I agree. The article goes into too much detail explaining only one interpretation. There should be more details concerning the criticisms and alternative interpretations. They should be more accessible to the casual reader. -- (talk) 03:44, 28 April 2009 (UTC)

John Henry Newman and Ambrose St. John[edit]

Some gay activists, such as Peter Thatchell, have argued that John Henry Newman was gay because of his friendly relationship with Ambrose St. John. However, given Newman's resolute advocacy of Catholic clerical celibacy, it would certainly be more prudent to characterize this as a latter-day form of adelphopoiesis, just a spiritual relationship between two very Christian men. One could even argue that Newman was homophobic, since he held the pro-chastity epistles of St. Paul and other scriptures to be inerrant, and since he was quite likely a sacerdotal virgin, which in itself indicates a hostility to all forms of sex and related sins. ADM (talk) 02:05, 8 April 2009 (UTC)

This post demonstrates the problem with Boswell and his critics. Alan Bray synthesizes their paradoxical positions in his work The Friend. Adelphopoiesis did not exclude the sexual or romantic. Indeed, the incredible intimacy and affection implied by the union would make it quite a natural place for sex and romance. This fact is not contradicted by the fact that sex and romance did not define the institution. That is, two men in love would make themselves brothers, but two men made brothers would not necessarily be in love. So a dichotomy between a romance and adelphopoiesis is false. An adelphopoiesis is no more evidence of a non-sexual relationship than it is of a sexual one. This is where critics of Boswell become anti-gay. They would have us accept that gay relationships are primarily sexual and do not have all the elements of other male bonds. They fail to recognize the fine line between truly platonic adelphopoiesis and a consummate romance between men. (talk) 20:50, 24 November 2012 (UTC)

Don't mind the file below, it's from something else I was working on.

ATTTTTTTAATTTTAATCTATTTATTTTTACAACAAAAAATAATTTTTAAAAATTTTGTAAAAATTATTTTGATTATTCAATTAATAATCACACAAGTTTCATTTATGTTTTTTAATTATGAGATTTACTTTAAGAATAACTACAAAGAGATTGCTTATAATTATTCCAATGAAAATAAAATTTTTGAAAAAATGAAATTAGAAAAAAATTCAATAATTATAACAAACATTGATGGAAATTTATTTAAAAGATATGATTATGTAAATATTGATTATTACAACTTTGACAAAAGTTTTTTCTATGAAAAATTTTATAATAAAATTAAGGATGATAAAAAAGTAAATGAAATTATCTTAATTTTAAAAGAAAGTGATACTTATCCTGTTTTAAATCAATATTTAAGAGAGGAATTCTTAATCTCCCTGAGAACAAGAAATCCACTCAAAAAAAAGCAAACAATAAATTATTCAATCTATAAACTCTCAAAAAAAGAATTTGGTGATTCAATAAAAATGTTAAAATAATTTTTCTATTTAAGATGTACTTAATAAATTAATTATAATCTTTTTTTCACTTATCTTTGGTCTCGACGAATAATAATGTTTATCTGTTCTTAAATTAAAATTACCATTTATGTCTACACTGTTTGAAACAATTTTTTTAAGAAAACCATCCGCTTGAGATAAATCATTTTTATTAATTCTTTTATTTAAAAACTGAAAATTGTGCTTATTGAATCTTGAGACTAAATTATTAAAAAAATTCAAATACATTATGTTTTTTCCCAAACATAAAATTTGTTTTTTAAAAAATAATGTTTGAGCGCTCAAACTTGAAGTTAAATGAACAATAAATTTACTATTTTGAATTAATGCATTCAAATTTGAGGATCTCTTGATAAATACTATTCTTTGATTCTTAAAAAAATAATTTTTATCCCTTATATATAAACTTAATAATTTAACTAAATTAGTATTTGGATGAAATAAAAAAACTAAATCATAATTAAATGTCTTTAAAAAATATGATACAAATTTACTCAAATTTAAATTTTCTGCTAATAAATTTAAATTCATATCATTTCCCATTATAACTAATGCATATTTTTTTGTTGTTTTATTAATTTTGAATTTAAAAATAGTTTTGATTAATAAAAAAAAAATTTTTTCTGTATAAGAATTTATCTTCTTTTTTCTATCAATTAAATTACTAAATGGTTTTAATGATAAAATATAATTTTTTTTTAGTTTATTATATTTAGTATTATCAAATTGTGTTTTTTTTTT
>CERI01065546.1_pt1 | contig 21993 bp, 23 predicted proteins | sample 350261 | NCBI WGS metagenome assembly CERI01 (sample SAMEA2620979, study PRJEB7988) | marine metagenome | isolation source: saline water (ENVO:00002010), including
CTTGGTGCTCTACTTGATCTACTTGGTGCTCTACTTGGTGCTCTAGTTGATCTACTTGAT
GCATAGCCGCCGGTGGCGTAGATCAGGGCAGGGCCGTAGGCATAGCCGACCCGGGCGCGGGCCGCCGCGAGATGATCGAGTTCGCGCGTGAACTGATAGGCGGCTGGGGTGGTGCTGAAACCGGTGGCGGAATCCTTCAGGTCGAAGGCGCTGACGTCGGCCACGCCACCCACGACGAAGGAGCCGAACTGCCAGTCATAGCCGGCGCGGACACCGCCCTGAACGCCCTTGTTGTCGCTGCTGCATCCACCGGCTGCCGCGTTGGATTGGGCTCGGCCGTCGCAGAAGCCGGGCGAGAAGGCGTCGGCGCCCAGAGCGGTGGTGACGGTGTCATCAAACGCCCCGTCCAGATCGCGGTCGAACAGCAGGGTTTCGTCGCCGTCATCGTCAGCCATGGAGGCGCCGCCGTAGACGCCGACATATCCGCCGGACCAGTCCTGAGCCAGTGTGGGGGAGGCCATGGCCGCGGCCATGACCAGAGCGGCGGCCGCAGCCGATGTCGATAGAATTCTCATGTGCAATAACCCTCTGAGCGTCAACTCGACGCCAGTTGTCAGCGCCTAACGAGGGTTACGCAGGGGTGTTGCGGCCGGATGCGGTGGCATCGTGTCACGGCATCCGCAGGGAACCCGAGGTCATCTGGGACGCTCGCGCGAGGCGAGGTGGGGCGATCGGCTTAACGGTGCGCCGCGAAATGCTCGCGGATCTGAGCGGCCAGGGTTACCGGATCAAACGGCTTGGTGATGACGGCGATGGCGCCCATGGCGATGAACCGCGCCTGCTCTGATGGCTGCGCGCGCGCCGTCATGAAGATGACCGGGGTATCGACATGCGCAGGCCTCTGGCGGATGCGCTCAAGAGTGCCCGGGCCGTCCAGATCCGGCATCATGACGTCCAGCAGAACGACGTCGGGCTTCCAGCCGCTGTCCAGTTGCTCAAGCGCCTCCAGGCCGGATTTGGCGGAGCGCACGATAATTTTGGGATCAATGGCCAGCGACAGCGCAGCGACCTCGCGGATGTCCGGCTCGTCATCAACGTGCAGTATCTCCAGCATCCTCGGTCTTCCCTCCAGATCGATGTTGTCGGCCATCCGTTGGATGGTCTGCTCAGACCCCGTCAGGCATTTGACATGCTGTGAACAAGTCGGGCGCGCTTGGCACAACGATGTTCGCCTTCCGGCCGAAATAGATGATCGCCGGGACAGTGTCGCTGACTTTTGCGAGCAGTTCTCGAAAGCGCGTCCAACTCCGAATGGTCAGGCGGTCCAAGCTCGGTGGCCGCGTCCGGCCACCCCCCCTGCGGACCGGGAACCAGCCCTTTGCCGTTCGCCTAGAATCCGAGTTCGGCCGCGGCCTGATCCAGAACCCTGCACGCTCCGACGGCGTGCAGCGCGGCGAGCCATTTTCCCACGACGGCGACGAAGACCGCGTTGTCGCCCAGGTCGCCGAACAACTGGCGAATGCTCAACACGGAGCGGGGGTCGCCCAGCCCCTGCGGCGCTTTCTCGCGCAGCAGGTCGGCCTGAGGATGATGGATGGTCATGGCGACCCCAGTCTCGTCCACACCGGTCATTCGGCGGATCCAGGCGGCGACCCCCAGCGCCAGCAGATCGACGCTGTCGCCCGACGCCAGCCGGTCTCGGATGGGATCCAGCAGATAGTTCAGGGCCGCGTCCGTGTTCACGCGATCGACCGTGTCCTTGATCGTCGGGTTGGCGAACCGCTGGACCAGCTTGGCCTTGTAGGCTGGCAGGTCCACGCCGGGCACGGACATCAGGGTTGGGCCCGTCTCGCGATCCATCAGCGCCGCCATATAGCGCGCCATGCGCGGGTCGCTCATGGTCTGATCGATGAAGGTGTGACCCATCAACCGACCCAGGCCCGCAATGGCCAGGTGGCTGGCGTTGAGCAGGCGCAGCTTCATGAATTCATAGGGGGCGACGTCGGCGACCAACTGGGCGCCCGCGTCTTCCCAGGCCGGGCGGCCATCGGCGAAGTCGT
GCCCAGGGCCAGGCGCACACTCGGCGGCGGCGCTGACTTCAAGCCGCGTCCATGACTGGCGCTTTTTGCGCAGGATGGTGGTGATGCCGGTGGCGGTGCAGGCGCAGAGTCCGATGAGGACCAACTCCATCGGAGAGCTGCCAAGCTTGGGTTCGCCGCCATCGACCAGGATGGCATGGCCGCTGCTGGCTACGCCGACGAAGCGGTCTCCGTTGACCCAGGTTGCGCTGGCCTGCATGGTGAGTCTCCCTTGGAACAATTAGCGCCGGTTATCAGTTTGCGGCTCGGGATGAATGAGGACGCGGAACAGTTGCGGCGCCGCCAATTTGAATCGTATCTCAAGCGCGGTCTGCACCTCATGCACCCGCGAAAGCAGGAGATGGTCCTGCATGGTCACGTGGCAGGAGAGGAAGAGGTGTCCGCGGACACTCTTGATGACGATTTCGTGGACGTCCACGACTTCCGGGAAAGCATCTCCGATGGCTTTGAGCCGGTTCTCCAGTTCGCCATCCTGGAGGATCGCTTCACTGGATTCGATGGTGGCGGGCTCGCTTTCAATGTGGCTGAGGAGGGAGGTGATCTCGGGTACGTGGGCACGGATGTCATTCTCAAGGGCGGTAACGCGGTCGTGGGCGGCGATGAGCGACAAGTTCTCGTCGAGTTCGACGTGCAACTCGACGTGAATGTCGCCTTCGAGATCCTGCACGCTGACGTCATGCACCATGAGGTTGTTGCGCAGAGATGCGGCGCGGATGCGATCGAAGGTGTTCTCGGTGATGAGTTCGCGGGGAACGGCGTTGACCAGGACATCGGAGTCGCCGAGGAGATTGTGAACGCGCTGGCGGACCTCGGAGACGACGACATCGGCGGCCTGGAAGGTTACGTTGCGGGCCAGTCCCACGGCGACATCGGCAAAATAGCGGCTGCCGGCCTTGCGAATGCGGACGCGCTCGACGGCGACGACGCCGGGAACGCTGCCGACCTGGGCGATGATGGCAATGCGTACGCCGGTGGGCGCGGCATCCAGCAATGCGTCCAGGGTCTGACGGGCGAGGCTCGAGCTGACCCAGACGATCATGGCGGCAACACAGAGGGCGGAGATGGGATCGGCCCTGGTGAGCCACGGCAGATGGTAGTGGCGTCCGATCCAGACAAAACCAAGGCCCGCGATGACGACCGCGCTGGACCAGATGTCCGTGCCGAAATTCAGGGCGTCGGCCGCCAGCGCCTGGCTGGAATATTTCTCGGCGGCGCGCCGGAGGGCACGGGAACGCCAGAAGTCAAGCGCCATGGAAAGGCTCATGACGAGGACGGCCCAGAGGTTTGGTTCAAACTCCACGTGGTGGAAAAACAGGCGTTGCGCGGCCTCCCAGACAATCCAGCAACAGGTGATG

Disconnect general article on the term from Boswell's work[edit]

This article should be reorganized so that there is a general section at the top about the term and practice, followed by sections about the various scholarly opinions on the topic. At currently written, this article is really an article about one scholar's work on the subject. That is not a neutral discussion of the headword.

TraceySwans (talk) 14:49, 11 May 2012 (UTC)

done TMLutas (talk) 19:45, 13 May 2012 (UTC)

I agree, this article should be first and foremost about the practice itself - it's obvious the practice existed - with historical documentation and analysis which may include a controversy section to briefly describe the modern day disputes concerning the practice, leaving the bulk of Boswell's et al work on the practice documented on their respective wiki pages accessed by links in this article. (talk) 05:03, 23 May 2012 (UTC)

Massively undue weight[edit]

This article is absurdly preoccupied with the WP:FRINGE opinion of a single author, to the extent that it has stopped being about the original topic. All mention of Boswell and his theory should be limited to a single section. — Preceding unsigned comment added by Horseshoes Jones (talkcontribs) 05:43, 5 March 2013 (UTC)

Edited to begin with longer historical and religious descriptions of the tradition, removing also some repetition in the section on the Boswell controversy (which, since it has really initiated popular attention to the concept of adelphopoiesis, still arguably needs extra space within the article.----Kentigern Pavlos


The article includes: